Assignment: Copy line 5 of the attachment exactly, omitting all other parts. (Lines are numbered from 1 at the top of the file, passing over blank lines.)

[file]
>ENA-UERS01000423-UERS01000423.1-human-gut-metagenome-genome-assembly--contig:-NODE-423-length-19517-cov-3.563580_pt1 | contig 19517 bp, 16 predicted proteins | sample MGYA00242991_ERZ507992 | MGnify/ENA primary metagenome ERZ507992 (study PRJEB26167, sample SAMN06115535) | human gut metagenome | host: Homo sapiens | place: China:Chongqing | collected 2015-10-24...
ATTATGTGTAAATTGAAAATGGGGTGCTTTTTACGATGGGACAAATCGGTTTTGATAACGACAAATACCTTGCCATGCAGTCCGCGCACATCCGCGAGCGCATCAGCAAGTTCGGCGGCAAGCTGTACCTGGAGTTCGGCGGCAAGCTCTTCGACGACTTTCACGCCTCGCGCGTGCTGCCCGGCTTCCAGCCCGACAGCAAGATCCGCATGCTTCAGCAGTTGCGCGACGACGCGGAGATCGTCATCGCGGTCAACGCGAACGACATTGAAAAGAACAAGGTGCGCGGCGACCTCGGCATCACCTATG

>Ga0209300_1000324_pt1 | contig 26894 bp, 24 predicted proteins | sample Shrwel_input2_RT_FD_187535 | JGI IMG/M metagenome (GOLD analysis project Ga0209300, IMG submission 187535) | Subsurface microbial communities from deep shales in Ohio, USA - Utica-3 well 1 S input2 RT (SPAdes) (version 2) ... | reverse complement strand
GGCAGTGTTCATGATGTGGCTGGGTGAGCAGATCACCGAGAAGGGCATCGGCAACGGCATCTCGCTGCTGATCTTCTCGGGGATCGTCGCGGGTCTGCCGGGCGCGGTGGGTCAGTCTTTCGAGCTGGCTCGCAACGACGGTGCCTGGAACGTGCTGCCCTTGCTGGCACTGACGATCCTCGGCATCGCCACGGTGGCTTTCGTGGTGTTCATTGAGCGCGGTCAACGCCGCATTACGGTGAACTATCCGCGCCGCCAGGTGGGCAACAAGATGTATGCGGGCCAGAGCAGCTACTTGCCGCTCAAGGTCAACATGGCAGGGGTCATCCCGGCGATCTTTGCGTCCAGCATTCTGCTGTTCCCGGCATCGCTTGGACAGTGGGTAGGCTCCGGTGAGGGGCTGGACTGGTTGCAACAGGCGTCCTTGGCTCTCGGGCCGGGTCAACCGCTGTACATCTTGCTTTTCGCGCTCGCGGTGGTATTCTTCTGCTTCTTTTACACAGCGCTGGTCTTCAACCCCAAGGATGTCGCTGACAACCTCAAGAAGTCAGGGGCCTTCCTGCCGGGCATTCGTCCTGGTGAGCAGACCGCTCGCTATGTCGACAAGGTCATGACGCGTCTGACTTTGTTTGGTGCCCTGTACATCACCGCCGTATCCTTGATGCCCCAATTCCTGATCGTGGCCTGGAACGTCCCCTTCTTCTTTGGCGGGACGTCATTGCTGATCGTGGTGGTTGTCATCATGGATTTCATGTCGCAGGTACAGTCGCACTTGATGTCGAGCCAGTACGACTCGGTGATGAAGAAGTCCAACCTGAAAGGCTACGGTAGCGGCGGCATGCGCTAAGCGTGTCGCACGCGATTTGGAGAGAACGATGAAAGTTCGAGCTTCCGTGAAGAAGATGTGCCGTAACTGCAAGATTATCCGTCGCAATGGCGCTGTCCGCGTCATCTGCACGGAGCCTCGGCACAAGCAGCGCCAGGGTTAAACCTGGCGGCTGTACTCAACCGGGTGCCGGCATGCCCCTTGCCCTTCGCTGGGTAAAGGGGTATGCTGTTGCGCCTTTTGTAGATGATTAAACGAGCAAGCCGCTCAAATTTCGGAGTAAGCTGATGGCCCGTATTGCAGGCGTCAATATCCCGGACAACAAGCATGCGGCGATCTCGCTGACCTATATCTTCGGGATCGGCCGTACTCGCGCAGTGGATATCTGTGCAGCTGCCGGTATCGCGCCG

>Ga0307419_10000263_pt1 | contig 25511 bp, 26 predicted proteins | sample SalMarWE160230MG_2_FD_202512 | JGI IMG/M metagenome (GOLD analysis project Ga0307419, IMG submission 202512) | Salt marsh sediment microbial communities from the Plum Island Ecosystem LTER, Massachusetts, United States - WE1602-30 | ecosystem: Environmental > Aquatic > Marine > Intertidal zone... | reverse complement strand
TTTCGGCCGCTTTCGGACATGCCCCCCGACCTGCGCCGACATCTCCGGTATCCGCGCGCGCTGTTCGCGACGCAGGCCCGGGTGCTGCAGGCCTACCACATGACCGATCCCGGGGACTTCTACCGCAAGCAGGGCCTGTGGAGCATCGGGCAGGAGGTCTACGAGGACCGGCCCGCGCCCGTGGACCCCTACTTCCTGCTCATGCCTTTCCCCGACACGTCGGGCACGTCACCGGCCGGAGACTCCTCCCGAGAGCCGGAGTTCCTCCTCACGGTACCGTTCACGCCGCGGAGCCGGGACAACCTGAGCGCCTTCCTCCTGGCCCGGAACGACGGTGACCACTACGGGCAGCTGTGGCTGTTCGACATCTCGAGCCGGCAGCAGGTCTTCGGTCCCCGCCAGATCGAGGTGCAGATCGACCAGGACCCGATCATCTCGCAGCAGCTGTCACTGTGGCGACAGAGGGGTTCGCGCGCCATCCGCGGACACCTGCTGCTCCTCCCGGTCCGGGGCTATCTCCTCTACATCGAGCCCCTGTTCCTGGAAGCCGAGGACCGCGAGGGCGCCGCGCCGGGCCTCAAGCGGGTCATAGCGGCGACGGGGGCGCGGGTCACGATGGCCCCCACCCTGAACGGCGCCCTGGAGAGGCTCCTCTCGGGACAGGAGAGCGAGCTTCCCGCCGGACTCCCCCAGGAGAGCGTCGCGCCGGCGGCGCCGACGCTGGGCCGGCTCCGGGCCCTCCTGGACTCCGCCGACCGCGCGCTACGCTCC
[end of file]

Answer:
>Ga0307419_10000263_pt1 | contig 25511 bp, 26 predicted proteins | sample SalMarWE160230MG_2_FD_202512 | JGI IMG/M metagenome (GOLD analysis project Ga0307419, IMG submission 202512) | Salt marsh sediment microbial communities from the Plum Island Ecosystem LTER, Massachusetts, United States - WE1602-30 | ecosystem: Environmental > Aquatic > Marine > Intertidal zone... | reverse complement strand